Copyright 2004 by ISA The Instrumentation, Systems and Automation Society. Presented at the ISA 2004, 5-7 October 2004, Reliant Center Houston, Texas, www.isa.org

Frequent (more than Probable (once every once per year) four years)

Occasional (once every 25 years)

Remote (not in the life of the facility)

Severity Level 1 (Critical) Severity Level 2 (High) Severity Level 3 (Moderate) Severity Level 4 (Minor)

Priority 1 (Unacceptable) Priority 1 (Unacceptable) Priority 2 (High) Priority 3 (Medium)

Priority 1 (Unacceptable) Priority 2 (High) Priority 3 (Medium) Priority 4 (Low)

Priority 1 (Unacceptable) Priority 2 (High) Priority 4 (Low) Priority 4 (Low)

Priority 2 (High) Priority 3 (Medium) Priority 4 (Low) Priority 4 (Low)

Figure 1 The outputs from the HAZOP are the risk ranking of each identified cause of process deviation and recommendations to lower the risk involved. These recommendations are given in the form of safeguards.

SIL / LOPA ASSESSMENT SIL/ LOPA study is to assess the adequacy of the Safety Protection Layers (SPLs) or Safeguards that are in place to mitigate against hazardous events relating to major process hazards, identify those SPLs or Safeguards that do not meet the required risk reduction for a particular hazard, and make reasonable recommendations where a hazard generates a residual risk that needs further risk reduction. This is done by defining the tolerable frequency (TF). The TF of the process deviation is a number which is derived from the level of the risk identified from the HAZOP risk matrix. It indicates the period of occurrence, in terms of years, of the process deviation which the operating company can tolerate. For example a TF of 10-4 indicates that the company can tolerate the occurrence of the process deviation once in 10,000 years. The mitigation frequency (MF) is derived as a calculation from the likelihood of each cause and the PFD of the SPLs. The inputs to the SIL / LOPA assessment are the process deviations, causes , risk levels and safeguards identified during the HAZOP . The SIL / LOPA assessment recommend the Safety Protection Layers (SPL) to be designed to meet the process hazard.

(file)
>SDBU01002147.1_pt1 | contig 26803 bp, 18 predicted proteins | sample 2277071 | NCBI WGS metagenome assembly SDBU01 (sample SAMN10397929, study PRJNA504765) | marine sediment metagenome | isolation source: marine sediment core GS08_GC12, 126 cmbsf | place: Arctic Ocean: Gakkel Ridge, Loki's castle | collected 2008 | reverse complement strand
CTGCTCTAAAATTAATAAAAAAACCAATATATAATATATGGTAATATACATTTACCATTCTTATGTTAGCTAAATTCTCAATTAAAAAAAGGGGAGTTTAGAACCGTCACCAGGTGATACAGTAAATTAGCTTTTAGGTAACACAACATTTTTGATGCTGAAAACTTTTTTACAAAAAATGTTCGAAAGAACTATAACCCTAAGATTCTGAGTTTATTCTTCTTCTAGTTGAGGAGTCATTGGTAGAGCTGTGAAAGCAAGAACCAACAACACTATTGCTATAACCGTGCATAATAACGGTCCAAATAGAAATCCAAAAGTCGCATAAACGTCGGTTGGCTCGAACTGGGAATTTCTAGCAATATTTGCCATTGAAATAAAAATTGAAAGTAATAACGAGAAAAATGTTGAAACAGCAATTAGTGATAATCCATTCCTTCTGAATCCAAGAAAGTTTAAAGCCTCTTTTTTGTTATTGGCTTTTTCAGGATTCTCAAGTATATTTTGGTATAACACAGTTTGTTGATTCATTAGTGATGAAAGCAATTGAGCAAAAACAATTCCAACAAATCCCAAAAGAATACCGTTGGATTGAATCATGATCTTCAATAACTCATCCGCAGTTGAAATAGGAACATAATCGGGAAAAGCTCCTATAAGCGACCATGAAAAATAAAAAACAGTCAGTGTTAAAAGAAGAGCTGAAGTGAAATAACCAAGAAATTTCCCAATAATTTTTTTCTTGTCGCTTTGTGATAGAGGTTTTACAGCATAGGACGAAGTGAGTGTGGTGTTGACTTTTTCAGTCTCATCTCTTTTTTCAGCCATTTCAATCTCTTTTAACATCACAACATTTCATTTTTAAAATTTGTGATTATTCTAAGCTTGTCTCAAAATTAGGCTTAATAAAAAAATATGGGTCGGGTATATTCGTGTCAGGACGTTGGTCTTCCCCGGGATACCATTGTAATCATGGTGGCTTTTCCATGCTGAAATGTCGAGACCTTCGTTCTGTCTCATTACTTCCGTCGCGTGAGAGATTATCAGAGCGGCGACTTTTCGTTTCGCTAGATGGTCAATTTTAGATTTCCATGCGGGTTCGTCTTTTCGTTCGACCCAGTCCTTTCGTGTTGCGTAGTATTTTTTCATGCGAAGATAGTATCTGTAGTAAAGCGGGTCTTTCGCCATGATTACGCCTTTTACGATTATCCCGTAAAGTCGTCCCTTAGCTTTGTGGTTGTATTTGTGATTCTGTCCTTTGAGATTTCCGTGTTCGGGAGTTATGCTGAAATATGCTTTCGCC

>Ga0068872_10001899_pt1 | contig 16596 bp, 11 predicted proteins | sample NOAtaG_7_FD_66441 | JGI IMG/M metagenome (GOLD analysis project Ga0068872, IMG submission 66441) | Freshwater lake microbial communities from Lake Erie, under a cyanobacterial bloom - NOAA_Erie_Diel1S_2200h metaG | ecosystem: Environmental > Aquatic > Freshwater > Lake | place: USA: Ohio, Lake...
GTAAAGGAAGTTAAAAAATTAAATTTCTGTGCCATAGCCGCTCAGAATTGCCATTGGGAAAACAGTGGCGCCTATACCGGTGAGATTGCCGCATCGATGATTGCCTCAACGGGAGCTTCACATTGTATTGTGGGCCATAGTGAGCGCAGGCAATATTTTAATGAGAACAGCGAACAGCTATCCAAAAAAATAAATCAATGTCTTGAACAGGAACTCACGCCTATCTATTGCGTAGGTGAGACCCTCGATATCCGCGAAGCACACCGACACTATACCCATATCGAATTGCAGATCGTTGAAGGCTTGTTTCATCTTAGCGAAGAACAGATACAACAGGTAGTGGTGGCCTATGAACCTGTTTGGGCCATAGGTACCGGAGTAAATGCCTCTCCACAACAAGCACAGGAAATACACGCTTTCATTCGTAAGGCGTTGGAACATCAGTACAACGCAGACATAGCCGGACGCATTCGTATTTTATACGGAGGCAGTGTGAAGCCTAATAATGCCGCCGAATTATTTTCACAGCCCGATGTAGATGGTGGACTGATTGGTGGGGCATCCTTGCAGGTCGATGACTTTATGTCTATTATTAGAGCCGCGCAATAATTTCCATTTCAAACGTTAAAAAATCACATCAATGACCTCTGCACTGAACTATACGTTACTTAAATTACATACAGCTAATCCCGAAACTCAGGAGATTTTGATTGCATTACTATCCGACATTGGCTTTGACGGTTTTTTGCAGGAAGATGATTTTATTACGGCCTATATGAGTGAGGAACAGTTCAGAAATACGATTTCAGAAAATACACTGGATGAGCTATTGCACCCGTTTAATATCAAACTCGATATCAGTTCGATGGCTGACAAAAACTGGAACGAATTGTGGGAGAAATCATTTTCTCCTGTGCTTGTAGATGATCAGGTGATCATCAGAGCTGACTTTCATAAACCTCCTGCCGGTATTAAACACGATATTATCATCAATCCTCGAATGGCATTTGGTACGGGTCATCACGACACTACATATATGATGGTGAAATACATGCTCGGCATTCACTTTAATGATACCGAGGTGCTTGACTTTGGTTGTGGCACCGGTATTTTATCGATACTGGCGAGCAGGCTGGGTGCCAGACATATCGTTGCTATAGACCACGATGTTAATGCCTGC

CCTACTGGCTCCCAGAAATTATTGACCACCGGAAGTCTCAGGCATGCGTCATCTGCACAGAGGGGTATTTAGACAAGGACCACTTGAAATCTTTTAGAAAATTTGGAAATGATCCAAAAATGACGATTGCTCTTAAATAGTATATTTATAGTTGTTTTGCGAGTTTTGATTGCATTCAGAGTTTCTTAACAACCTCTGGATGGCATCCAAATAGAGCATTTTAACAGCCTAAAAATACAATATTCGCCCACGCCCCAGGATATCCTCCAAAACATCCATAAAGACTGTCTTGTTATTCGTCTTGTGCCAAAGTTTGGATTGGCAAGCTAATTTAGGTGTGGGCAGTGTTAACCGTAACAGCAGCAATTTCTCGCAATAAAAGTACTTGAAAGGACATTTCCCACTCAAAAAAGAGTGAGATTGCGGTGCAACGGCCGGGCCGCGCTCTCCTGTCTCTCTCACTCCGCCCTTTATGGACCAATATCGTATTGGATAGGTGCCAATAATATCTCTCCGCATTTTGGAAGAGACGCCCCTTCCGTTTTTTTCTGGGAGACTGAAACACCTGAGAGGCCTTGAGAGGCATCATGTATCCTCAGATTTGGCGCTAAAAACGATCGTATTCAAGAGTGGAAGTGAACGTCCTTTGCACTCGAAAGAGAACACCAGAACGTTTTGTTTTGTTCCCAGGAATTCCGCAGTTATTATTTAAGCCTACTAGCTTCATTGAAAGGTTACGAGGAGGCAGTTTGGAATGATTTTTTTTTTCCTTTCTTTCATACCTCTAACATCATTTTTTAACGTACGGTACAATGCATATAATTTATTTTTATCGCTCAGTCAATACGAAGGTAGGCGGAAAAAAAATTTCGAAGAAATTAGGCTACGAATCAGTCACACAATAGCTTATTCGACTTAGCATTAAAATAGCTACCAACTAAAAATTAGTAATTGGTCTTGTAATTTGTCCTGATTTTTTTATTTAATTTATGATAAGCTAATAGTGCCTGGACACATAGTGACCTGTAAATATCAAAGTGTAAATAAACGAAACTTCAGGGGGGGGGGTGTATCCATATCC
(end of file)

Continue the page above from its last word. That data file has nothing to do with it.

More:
Copyright 2004 by ISA The Instrumentation, Systems and Automation Society. Presented at the ISA 2004, 5-7 October 2004, Reliant Center Houston, Texas, www.isa.org

RECOMMENDATIONS In the event that the MF is not less than the TF, more SPLs are recommended, their PFD values are assumed and it is included in the equation of the MF to get it less than the TF. These SPLs are recommended as safeguards to decrease the risk of the consequences because of the deviation (or cause) being analyzed. The session ends with the MF values of all the LOPA scenarios derived lees than the TF. SIL / LOPA VALIDATION This is done after the session by the reliability or safety engineer. The methodology is to calculate the Probability of Failure on Demand (PFD) values of the identified SPLs, then derive the mitigation frequency (MF) as a calculation from the likelihood of each cause and the PFD of the SPLs. If the total MF of all the causes is less than the tolerable frequency (TF), which is defined as a numerical value from the HAZOP risk matrix, the integrated study is complete. This validates the assumed PFD values of the SPLs during the session.